NEWS that Police Scotland is preparing to introduce a hijab to its uniform in a bid to encourage more Muslim women to join the force has raised eyebrows in France. Policewomen wearing headscarves in Paris? Forget it.

Police Scotland's plan to authorise the hijab as part of the uniform for Muslim women would be impossible in France. First, because all religious signs are banned in the public sector in the name of secularism. And also, because the debate on the presence of a strong Muslim community has taken an ugly turn lately. The decision by Dolce & Gabbana to launch a line of Islamic fashion may have gone relatively unnoticed in Scotland. In France, it led to weeks of heated arguments.

The fashion house released its collection of pricey headscarves and abayas early this year. That came shortly after the Japanese retailer Uniqlo launched a range of 'modest fashion' for Muslim women, Marks & Spencer introduced a burqini (a body-covering swimsuit), and H&M featured the veiled model Mariah Idrissi in an advertising campaign.

Things kicked off in France when the French secretary of women's rights, Laurence Rossignol, deemed the brands "irresponsible". She got carried away when she compared women who voluntarily hid their hair to black people "who supported slavery in America" and promptly apologised afterwards. But her interview unleashed a stream of comments from feminists and right-wing supporters alike who claimed that headscarves were a symbol of submission and shouldn't be accepted in France. Prime minister Manuel Valls hinted that they should be banned from universities, but admitted that it was impossible to implement.

The uproar reached its peak when the well-known feminist and philosopher Elisabeth Badinter called for a boycott of the same brands in an interview with the daily paper Le Monde. The famous writer has been an opponent of Islamism for a long time and her voice is highly respected in France. From then on, the story dominated traditional media and social networks. Every intellectual in the country had something to say on the subject. Valérie Toranian, former editor of Elle magazine, questioned the term "modest fashion" in a column: "In the name of this so-called modesty, turned into puritanism, all non-veiled women, Muslim or not, are deemed immodest." On the opposite side, Esther Benbassa, a Green MP, argued that "mini skirts were as alienating as hijabs".

Around the same time, Air France, the national airline, reopened its routes towards the Islamic republic of Iran and a trade union denounced the obligation for air hostesses to cover their heads in transit. They eventually reached an agreement with the management and the destination was only open to volunteering female staff.

Most of the debate revolved around the issue of choice. Lots of women who wear headscarves claim that it's their own decision, taken after a long personal process, sometimes against their family's opinion.

In an article in Le Monde, some young women, whose voices are rarely heard, explained their position: "We are fully French and Muslim. It's wrong to think it's not compatible." Several said they didn't want to be "an object of desire" for another man than their husband. Students of Sciences Po, a college for the French elite in Paris, went so far as to organize a "hijab day" in their support. Compared to the fight of Western women to demand their emancipation, or the current oppression of women in many Muslim countries, this conception of freedom can be hard to understand here in France.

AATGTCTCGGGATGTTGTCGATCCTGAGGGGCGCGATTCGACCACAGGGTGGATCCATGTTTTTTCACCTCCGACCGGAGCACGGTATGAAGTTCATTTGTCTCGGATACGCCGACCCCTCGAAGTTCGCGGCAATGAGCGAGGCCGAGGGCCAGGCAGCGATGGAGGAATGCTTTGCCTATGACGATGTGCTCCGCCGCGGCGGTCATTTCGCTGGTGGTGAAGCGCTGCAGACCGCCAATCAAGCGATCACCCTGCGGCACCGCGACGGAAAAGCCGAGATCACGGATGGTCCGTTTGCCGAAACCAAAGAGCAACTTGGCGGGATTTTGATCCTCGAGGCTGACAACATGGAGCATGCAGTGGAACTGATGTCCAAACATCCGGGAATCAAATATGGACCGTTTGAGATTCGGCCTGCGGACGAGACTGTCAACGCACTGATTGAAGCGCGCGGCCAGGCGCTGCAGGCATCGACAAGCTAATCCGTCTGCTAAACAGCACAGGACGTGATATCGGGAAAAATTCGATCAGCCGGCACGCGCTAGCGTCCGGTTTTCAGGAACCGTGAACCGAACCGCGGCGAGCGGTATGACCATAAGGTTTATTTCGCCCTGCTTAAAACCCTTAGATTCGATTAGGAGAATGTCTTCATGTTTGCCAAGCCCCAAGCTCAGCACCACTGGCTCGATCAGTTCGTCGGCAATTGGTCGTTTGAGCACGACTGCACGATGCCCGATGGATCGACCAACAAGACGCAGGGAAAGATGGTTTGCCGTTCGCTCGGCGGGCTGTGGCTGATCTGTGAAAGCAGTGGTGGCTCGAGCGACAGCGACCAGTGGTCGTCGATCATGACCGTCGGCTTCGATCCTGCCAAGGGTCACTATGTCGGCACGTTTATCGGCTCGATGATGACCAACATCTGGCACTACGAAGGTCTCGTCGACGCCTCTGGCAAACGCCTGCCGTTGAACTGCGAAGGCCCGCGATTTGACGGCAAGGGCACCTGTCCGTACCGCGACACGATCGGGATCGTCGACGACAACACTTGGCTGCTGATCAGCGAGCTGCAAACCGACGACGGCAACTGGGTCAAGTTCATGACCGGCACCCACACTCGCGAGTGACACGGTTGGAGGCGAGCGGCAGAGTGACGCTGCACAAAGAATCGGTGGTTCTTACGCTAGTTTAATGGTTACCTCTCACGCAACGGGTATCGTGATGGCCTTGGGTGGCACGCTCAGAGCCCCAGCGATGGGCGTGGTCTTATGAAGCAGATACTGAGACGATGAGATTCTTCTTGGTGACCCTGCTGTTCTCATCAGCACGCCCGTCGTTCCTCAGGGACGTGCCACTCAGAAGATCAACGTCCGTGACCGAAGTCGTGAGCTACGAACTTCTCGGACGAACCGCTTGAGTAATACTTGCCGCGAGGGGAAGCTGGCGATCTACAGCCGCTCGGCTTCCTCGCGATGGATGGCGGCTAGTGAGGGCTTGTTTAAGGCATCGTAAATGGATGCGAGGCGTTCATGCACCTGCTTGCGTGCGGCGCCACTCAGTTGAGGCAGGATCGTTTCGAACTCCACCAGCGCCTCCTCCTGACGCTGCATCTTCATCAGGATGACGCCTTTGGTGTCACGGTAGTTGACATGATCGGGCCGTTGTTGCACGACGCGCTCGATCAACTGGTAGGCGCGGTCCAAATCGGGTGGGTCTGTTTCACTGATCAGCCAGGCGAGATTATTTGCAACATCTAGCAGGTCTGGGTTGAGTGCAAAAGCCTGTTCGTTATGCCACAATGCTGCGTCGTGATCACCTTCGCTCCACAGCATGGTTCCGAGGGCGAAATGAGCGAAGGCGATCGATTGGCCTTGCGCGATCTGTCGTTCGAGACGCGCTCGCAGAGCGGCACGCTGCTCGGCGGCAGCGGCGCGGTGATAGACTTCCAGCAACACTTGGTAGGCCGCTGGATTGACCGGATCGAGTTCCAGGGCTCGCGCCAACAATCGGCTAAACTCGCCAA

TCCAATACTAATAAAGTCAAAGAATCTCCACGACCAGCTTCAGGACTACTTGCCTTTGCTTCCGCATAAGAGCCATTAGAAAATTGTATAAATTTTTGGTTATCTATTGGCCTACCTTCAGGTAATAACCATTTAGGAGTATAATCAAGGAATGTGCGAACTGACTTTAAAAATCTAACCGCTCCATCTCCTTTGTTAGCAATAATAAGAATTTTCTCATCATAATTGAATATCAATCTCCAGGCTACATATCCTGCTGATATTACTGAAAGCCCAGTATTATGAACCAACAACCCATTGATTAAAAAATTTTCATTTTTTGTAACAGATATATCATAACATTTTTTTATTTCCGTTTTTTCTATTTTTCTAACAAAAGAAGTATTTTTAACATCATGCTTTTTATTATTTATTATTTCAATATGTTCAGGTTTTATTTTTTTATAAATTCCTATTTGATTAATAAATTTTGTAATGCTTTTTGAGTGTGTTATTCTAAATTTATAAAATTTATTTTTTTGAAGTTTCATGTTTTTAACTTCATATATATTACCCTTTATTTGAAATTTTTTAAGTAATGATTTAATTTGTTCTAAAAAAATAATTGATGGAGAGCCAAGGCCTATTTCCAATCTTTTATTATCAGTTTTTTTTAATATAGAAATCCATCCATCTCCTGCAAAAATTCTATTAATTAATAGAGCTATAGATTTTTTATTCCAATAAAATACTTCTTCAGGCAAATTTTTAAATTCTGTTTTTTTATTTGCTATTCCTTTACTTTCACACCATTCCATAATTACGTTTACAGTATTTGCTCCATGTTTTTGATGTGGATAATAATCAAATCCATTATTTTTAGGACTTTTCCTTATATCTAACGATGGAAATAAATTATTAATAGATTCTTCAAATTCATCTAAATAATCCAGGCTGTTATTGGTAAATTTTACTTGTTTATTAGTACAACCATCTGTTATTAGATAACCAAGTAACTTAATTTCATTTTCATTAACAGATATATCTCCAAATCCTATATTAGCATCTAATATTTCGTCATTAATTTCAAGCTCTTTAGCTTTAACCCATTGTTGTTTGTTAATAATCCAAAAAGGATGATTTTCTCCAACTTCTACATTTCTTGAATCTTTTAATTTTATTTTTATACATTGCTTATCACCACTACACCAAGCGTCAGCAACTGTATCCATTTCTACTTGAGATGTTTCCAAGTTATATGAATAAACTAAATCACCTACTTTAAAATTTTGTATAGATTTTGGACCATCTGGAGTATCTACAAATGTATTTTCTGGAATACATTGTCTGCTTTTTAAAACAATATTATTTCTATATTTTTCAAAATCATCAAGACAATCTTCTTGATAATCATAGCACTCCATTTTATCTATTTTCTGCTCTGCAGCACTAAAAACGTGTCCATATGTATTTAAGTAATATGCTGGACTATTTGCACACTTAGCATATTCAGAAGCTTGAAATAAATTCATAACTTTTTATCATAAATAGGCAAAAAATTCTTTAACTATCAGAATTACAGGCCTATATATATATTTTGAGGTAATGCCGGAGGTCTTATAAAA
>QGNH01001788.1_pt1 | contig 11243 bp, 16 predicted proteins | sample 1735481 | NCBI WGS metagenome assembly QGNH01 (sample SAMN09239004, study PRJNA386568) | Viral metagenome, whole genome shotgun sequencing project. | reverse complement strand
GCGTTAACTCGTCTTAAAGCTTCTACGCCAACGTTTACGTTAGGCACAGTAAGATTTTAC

Tania, an artist from Strasbourg, expressed fury on Facebook: "I've seen so many friends rebel against their family's pressure to wear a hijab or wearing it to escape harassment in their neighbourhood that the concept of choice is beyond me." Anne is a social worker from Lille, near the Belgian border, seen as a notorious centre for Salafism (an ultra-conservative movement within Sunni Islam). She lives in an area where shops such as "Pudeur et Elegance" ("Modesty and Elegance") are a common sight. In her job and in her everyday life, she's seen a change in the last few years: "Some girls drop school, mothers in school meetings refuse to talk to men, Salafist organisations take care of after-school activities. It's a reality but French authorities are so afraid of being accused of racism that they refuse to tackle the issue."

As France continues to recover from recent terrorist atrocities, the suspicion of racism against the Muslim population continues to trouble the country's conscience. Eric Cantona, the beloved former footballer, dropped a bombshell when he claimed that Karim Benzema, the Real Madrid striker who is not taking part of the European Championship, was the victim of a "racist management" in the French football federation. Everybody knows Benzema paid the consequence of his bad behaviour off the field but his words struck a chord with his fans of Northern-African background. France hasn't come to terms with its past as a colonial empire. Yet at the same time, the majority of its six-million strong Muslim community is very well integrated and work hard, many in prominent professions.

So what was all the fuss about with Uniqlo and Dolce & Gabbana's modest ranges? The brands mainly targeted their Middle-Eastern clientele but the subject of religion - mainly Islam - is so divisive in France that everybody seemed to lose their temper like a pressure cooker ready to explode. So, you can imagine how fraught things would get if police women started to wear hijabs.

Anne, the social worker, puts things in perspective: "What shocks me the most is the cynicism of Western companies who think that Islamic fashion is a market." According to the management consultancy Bain, sales of luxury goods in the Middle East hit $8.7 billion in 2015, up from $6.8 billion the year before. And despite the call for a boycott, it's still business as usual for Uniqlo and H&M on the Paris high street.